At least there 10 times more galaxies in the observable universe of what was thought, according to the opinion of a team of astronomers who has analyzed a deep sky census mounted from surveys conducted by the Hubble Space Telescope and other observatories.
When analyzing the data, the team, led by Christopher Conselice, from the University of Nottingham, discovered that most of these new galaxies were relatively small and weak, with masses similar to those of the satellite galaxies surrounding the Milky Way. As they merged to form larger galaxies, the population density of galaxies in space decreased.
How many galaxies are there?
Until now it was estimated that the total number of galaxies in the observable universe contained about 100,000 and 200,000 million galaxies. In light of this new count, we must estimate that there are between 1,000 and 2,000 billion galaxies, which means there are about 700 quadrillion stars.
So, according to this study that will be published in The Astrophysical Journal, galaxies are not uniformly distributed throughout the history of the universe, as it points out Conselice:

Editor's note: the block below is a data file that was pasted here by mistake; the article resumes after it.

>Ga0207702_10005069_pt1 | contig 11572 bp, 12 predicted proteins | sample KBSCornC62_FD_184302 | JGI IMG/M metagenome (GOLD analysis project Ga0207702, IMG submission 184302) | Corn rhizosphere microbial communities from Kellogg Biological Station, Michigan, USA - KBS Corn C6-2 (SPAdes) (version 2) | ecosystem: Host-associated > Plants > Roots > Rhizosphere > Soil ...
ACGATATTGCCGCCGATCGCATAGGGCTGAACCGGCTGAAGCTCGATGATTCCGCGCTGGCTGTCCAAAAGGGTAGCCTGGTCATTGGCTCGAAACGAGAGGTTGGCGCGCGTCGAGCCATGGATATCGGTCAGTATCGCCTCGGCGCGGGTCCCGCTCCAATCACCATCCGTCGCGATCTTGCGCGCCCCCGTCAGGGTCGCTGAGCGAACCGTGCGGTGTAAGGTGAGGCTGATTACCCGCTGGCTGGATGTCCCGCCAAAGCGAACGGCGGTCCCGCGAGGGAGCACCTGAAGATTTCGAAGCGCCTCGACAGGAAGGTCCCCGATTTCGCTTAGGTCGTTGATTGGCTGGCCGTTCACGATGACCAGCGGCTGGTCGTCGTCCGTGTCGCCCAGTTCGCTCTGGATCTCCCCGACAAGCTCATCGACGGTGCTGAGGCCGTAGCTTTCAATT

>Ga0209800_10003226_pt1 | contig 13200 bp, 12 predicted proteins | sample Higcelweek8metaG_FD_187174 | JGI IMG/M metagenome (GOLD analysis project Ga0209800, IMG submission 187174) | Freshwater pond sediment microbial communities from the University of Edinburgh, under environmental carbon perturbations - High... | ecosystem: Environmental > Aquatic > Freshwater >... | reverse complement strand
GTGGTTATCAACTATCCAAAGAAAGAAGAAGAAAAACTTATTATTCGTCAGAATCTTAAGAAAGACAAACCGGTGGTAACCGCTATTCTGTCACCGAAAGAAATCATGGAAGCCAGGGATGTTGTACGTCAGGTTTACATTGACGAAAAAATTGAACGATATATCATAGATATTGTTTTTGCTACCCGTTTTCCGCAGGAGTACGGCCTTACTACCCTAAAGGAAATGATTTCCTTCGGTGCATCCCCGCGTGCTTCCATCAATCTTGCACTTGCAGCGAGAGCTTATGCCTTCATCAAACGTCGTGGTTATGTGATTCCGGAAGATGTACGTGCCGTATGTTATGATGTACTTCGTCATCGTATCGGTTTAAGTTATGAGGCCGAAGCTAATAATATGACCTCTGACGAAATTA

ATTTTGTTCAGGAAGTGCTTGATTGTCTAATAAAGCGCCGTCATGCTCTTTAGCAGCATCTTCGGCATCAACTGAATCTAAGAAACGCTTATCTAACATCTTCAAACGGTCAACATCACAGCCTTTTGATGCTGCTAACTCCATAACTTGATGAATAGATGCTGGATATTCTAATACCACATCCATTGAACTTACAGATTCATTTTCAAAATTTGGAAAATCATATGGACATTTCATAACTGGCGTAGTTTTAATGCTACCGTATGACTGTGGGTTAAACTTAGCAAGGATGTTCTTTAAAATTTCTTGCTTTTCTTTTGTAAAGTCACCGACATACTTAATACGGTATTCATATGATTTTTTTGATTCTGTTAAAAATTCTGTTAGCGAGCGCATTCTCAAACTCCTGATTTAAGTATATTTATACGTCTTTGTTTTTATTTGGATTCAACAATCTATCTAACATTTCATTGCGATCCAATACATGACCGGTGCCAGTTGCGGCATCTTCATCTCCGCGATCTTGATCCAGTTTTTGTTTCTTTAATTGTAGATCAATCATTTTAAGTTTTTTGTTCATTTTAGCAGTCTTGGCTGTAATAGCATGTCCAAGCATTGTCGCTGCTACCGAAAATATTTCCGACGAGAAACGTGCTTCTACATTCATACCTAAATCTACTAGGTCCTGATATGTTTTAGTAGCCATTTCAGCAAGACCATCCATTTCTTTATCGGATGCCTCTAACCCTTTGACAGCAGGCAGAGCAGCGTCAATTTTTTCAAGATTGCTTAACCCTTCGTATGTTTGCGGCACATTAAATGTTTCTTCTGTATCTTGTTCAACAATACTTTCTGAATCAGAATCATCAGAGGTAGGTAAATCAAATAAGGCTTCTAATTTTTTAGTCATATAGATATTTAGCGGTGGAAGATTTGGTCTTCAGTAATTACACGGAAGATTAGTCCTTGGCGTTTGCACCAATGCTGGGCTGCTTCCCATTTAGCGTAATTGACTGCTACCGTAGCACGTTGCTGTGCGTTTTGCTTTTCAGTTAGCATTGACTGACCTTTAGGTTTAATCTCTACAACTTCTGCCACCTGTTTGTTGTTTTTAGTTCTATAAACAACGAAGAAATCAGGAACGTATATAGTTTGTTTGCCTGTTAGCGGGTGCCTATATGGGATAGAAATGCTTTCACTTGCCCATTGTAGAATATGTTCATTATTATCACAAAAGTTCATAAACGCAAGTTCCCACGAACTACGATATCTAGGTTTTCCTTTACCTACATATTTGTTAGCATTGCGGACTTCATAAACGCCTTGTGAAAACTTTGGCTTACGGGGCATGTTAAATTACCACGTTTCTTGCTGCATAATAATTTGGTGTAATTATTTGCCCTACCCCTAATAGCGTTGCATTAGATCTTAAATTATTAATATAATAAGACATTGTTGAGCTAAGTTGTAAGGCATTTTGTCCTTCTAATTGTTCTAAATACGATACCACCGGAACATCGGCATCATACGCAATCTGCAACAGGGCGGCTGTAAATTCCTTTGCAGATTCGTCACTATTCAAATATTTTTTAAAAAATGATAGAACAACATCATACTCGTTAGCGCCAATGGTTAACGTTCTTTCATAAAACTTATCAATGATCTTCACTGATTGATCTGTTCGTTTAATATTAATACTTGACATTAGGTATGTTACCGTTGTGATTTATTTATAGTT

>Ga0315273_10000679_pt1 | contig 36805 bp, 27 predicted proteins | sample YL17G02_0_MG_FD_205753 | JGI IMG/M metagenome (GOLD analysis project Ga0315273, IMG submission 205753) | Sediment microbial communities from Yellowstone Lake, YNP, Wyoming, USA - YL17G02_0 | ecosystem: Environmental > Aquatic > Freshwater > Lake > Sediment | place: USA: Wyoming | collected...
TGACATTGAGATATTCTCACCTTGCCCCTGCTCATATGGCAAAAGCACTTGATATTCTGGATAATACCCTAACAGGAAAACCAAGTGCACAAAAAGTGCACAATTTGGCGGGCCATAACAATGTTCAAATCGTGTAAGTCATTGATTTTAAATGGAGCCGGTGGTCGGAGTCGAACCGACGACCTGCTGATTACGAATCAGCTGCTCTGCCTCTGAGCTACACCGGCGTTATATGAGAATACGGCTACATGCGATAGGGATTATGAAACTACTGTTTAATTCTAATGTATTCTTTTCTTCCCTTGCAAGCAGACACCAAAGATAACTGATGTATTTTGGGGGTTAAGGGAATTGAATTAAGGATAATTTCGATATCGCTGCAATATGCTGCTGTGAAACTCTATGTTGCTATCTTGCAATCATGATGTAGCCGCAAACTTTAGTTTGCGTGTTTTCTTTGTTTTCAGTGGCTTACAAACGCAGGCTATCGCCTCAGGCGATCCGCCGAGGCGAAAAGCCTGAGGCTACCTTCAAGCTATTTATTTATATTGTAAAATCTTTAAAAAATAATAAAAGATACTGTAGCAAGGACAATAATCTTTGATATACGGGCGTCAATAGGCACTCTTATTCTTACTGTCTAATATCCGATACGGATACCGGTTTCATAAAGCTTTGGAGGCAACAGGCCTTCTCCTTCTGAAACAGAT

These results are powerful evidence that a significant evolution of galaxies has taken place throughout the history of the universe, which drastically reduced the number of galaxies through mergers between them. The reduction of its total number gives us a verification of the so-called up-down formation of the structure in the universe. (...) It is amazing that more than 90 percent of the galaxies in the universe have not yet been studied. Who knows what interesting properties we will find when we discover these galaxies with future generations of telescopes? In the near future, the James Webb space telescope will be able to study these ultra-weak galaxies